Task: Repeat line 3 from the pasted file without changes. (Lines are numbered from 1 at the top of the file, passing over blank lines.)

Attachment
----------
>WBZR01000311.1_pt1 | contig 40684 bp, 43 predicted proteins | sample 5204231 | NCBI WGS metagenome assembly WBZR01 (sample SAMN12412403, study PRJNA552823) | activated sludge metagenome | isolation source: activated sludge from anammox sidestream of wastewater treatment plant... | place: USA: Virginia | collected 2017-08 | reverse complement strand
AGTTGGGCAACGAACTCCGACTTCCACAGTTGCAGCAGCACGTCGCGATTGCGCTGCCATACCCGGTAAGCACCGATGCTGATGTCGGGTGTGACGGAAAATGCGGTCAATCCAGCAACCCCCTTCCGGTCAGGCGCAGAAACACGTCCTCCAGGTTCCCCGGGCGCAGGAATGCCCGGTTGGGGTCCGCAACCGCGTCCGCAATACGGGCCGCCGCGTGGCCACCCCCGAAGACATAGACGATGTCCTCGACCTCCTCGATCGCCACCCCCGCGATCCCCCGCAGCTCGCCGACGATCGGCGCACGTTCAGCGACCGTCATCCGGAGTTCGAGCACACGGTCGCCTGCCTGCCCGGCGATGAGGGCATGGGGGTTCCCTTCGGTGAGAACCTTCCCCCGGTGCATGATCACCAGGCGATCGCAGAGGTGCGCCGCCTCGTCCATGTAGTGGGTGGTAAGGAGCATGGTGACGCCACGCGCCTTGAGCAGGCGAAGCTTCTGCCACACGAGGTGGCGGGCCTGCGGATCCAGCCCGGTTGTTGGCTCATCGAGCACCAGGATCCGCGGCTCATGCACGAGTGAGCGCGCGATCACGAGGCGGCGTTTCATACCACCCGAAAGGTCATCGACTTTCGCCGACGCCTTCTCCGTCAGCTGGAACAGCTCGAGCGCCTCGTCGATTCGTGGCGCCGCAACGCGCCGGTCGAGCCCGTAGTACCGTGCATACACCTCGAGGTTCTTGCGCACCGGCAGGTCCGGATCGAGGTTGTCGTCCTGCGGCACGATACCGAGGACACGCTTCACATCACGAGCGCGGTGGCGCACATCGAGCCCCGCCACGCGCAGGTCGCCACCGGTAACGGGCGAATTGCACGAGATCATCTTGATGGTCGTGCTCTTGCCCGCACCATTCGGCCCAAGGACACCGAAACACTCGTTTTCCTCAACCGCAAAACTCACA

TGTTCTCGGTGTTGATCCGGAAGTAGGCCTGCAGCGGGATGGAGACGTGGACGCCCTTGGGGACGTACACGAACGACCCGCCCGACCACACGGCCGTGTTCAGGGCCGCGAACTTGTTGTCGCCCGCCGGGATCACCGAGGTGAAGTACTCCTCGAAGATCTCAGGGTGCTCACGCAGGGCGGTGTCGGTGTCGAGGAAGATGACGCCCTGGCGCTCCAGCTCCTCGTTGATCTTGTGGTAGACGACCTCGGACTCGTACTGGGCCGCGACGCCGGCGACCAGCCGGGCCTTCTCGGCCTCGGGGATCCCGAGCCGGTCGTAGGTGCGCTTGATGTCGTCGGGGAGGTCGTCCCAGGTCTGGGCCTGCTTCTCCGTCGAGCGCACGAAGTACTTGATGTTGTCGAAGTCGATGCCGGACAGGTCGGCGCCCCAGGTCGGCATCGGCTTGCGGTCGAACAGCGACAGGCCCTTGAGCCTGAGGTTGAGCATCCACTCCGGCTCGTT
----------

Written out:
TGTTCTCGGTGTTGATCCGGAAGTAGGCCTGCAGCGGGATGGAGACGTGGACGCCCTTGGGGACGTACACGAACGACCCGCCCGACCACACGGCCGTGTTCAGGGCCGCGAACTTGTTGTCGCCCGCCGGGATCACCGAGGTGAAGTACTCCTCGAAGATCTCAGGGTGCTCACGCAGGGCGGTGTCGGTGTCGAGGAAGATGACGCCCTGGCGCTCCAGCTCCTCGTTGATCTTGTGGTAGACGACCTCGGACTCGTACTGGGCCGCGACGCCGGCGACCAGCCGGGCCTTCTCGGCCTCGGGGATCCCGAGCCGGTCGTAGGTGCGCTTGATGTCGTCGGGGAGGTCGTCCCAGGTCTGGGCCTGCTTCTCCGTCGAGCGCACGAAGTACTTGATGTTGTCGAAGTCGATGCCGGACAGGTCGGCGCCCCAGGTCGGCATCGGCTTGCGGTCGAACAGCGACAGGCCCTTGAGCCTGAGGTTGAGCATCCACTCCGGCTCGTT